When you think of the Tonys’ music, aside from “Feels Good,” the first song that comes to mind is probably a slow jam. Most acts are fortunate to get one true signature song in their career. Tony! Toni! Toné! has several, and they’re timeless. Put them on today and see if you don’t hit a body roll.

They also established themselves as formidable soundtrack players (as any 90s act worth their salt did. Remember soundtracks, by the way?). They had cuts on the House Party II and Boyz in the Hood albums.

By Sons of Soul they’d found their pocket, and they pushed the sonic limits of contemporary R&B to the extent that some outlets classified the album as jazz, it was such an outlier. Saadiq recognized that they were doing something important for genre. Something that was connecting old style and new. In an interview about the album in 1994, he expressed what he saw as the group’s role in music. "We've been very blessed to be able to be a group that writes our own songs and people have accepted us from both sides, hip-hop and the R&B…I feel very fortunate to be able to do that here in 1993-94, because like you know, it was starting to be a dying thing that was happening. But I guess we were like the bridge between hip-hop and soul and R&B.”

Going back to the aforementioned King of R&B discussion, Diddy chimed in the conversation (he knows a little something about the topic) to run down some criterion to even be considered. His list included vulnerability and adoration in the lyrics and subject matter, the ability to sing a woman’s “draws” off, and the pen game to write hits. Check, check and check. Sons of Soul deservedly landed at or near the top of a gang of 1994 year-end lists and the Tonys continued to raise the bar for the ballad game. Real talk, the last four and a half minutes of the “Anniversary” album cut are better than some entire R&B albums.

With House of Music, the group sought to even more fully showcase all their influences and inspirations: the Al Green-esque “Thinking of You;” the Stylistics-inspired “Holy Smokes & Gee Wiz;” the Bay Area connect with DJ Quik for some G-Funk with “Let’s Get Down;” the straight-up church moment of the “Lovin’ You” reprise closing out the album, with Christian putting all that good anointing on the Hammond B3 organ. This was our clearest glimpse what Saadiq had in store for the future.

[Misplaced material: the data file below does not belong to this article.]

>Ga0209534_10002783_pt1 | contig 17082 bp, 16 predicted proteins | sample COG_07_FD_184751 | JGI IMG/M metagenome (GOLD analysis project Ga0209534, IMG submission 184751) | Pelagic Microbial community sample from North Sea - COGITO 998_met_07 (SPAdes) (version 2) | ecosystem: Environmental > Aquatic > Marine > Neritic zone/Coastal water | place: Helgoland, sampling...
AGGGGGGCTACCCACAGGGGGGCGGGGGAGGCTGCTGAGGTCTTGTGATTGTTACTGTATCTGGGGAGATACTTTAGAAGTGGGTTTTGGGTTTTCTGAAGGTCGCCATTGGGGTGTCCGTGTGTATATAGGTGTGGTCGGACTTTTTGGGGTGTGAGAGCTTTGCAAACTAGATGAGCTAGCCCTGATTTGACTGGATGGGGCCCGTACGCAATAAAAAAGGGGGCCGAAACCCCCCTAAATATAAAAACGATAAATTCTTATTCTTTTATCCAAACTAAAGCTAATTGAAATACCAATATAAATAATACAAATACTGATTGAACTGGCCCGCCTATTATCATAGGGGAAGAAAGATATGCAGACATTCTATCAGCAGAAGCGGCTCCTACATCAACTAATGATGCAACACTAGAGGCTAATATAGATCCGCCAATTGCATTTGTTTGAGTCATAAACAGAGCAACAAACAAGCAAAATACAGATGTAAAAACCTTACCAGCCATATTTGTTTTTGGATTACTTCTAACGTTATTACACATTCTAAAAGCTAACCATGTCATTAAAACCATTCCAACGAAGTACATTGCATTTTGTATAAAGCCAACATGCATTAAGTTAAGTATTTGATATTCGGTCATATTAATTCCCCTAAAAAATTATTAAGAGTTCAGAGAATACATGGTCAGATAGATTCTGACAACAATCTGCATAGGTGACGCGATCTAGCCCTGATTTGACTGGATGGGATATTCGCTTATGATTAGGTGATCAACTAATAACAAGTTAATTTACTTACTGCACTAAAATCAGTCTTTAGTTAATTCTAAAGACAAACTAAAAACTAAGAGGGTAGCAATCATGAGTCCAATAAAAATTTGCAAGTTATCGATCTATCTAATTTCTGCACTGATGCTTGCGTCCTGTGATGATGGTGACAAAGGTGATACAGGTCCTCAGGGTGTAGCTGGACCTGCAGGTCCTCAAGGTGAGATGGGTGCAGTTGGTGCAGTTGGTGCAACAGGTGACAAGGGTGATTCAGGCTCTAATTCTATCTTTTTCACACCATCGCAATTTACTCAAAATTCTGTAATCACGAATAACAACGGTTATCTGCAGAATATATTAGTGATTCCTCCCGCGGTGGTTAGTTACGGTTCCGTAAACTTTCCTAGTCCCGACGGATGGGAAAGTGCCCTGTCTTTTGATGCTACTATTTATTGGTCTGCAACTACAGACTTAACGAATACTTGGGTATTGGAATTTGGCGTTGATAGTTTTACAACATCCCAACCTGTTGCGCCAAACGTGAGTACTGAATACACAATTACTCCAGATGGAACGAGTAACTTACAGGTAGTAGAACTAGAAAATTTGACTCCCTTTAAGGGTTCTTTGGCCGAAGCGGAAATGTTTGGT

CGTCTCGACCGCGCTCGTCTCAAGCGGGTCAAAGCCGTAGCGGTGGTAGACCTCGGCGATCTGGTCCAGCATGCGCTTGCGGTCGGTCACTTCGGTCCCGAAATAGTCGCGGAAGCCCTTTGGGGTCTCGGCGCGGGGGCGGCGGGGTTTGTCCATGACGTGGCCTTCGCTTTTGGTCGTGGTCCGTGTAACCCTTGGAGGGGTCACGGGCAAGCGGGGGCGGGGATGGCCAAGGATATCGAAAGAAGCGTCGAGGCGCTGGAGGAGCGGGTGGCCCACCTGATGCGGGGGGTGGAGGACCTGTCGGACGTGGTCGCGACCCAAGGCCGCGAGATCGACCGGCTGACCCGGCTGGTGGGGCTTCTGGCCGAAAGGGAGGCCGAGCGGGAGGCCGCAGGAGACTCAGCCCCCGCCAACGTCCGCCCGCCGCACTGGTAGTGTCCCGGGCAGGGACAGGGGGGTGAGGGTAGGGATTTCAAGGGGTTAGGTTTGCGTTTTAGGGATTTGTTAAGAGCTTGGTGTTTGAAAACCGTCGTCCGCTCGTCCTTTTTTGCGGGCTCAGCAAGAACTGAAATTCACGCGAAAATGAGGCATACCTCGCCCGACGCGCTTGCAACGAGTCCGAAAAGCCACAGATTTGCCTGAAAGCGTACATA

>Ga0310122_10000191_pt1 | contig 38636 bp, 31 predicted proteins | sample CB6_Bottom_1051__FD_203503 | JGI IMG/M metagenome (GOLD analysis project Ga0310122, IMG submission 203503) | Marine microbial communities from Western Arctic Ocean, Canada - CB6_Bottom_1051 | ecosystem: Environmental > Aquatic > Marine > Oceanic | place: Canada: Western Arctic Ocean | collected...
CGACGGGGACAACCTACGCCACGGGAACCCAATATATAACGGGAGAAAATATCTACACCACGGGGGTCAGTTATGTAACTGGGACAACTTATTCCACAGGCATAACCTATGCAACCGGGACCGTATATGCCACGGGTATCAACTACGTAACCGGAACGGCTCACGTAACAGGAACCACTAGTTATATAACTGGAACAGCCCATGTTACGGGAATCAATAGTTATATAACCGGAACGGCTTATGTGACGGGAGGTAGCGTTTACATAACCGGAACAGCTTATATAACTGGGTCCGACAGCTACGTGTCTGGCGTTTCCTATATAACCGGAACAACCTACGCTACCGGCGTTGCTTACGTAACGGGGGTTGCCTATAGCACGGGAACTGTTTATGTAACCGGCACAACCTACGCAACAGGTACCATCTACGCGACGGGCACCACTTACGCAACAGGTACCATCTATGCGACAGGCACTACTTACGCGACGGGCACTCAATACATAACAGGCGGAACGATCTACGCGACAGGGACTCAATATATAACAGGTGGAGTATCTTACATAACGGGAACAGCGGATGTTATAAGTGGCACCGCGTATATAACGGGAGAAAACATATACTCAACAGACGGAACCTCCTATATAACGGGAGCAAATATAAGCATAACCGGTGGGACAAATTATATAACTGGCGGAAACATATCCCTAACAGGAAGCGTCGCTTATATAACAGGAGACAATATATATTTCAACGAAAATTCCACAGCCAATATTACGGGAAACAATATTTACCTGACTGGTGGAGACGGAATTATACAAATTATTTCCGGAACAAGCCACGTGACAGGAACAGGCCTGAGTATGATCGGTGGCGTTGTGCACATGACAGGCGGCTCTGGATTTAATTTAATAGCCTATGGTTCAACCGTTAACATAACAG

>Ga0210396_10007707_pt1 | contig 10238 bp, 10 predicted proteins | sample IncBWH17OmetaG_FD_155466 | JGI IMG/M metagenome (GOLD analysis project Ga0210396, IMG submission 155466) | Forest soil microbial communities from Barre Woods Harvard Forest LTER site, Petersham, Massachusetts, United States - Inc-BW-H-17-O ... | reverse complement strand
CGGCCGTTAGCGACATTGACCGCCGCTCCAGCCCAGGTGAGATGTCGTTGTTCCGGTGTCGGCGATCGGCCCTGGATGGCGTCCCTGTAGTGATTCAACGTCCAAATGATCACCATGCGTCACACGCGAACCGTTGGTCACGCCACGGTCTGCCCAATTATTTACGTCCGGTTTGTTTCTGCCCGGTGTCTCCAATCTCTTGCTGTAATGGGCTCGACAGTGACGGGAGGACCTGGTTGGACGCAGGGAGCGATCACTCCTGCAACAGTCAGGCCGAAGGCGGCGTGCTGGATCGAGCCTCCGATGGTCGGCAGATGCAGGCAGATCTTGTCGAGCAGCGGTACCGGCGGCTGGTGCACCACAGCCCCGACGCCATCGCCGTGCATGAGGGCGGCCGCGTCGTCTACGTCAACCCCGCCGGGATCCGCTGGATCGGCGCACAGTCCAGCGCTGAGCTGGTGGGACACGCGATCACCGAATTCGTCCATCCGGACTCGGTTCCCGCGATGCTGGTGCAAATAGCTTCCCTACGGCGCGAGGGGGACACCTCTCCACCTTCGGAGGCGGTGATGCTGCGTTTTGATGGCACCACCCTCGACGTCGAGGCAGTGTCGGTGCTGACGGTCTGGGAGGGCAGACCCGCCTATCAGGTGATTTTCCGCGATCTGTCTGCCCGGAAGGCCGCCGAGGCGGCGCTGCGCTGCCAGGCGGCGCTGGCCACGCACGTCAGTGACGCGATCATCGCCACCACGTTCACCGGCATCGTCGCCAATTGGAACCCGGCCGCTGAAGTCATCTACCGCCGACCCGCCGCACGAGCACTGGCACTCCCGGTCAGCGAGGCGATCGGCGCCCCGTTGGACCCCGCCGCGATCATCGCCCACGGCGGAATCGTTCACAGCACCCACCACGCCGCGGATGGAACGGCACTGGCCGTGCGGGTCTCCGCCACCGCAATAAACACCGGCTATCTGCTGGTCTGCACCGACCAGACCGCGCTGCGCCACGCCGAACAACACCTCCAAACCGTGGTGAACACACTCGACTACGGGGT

When Tony! Toni! Toné! broke up and Saadiq put together supergroup Lucy Pearl, we realized he was on some other sh*t. First, the very idea to bring En Vogue’s Dawn Lewis, A Tribe Called Quest’s Ali Shaheed Muhammad and Saadiq together was genius. Then, oh…what’s this sound? Tony! Toni! Toné! with a little somethin’ extra on it? Saadiq revealed his ability to reinvent himself, stylistically and sonically, and play in different music spaces. Successfully. Hits, check.


After Lucy Pearl, Saadiq embarked on his first solo projects. We’ll get to those, but the more remarkable part of this era was his expansive work as a writer, producer and session musician for others. As mentioned earlier, Tony! Toni! Tone! was an inspiration for neo soul (a term Saadiq loathes), which pulled from ‘60s and ‘70s influences, paired with the return to live instrumentation, mixed with hip-hop swag. Saadiq was a sometime member of Q-Tip, Ali Shaheed Muhammad and J Dilla’s Ummah production collective, but had also been working on outside projects since the Tonys were active. Through either the Ummah or alone, Ray was behind hits you may have attributed to someone else.

-D’Angelo, "Lady:" Saadiq co-wrote, co-arranged and co-produced the still-perfect ode to #WCEs (Women Crush Everydays) with D’Angelo.

-Bilal, "Soul Sista:" Soul and R&B great Mtume on the pen, Saadiq on production.

-Angie Stone, "Brotha:" OK, who’s gonna create the 2018 “Unproblematic” edit of the “Brotha” video?

-Total, "Kissing You:" No, this wasn’t Stevie J. Now, imagine this as a Tony! Toni! Toné! song. You can absolutely hear it, right?

-Erykah Badu and Common, "Love Of My Life (An Ode To Hip Hop):" Saadiq again proving he’s a master of the perfect fusion of hip-hop and an old soul groove.

-D’Angelo, "Untitled (How Does It Feel):" Saadiq has admitted he later realized he was channeling Jay Dee’s style throughout the D’Angelo session.


As a solo artist, Saadiq has accomplished what few can: continuously evolving his sound and aesthetic while yet managing to still always sound like himself. The retro-influence has been a constant in his work, but that influence ranges between decades and musical eras. He’d given us a taste of solo Ray through “Ask of You” from the Higher Learning soundtrack, but that could easily pass as a Tony! Toni! Toné! song.

With Instant Vintage (again letting you know what he came to do with the title), Saadiq expanded on his existing signature sound of soul, funk, gospel and R&B; a sound he coined “Gospaldelic.”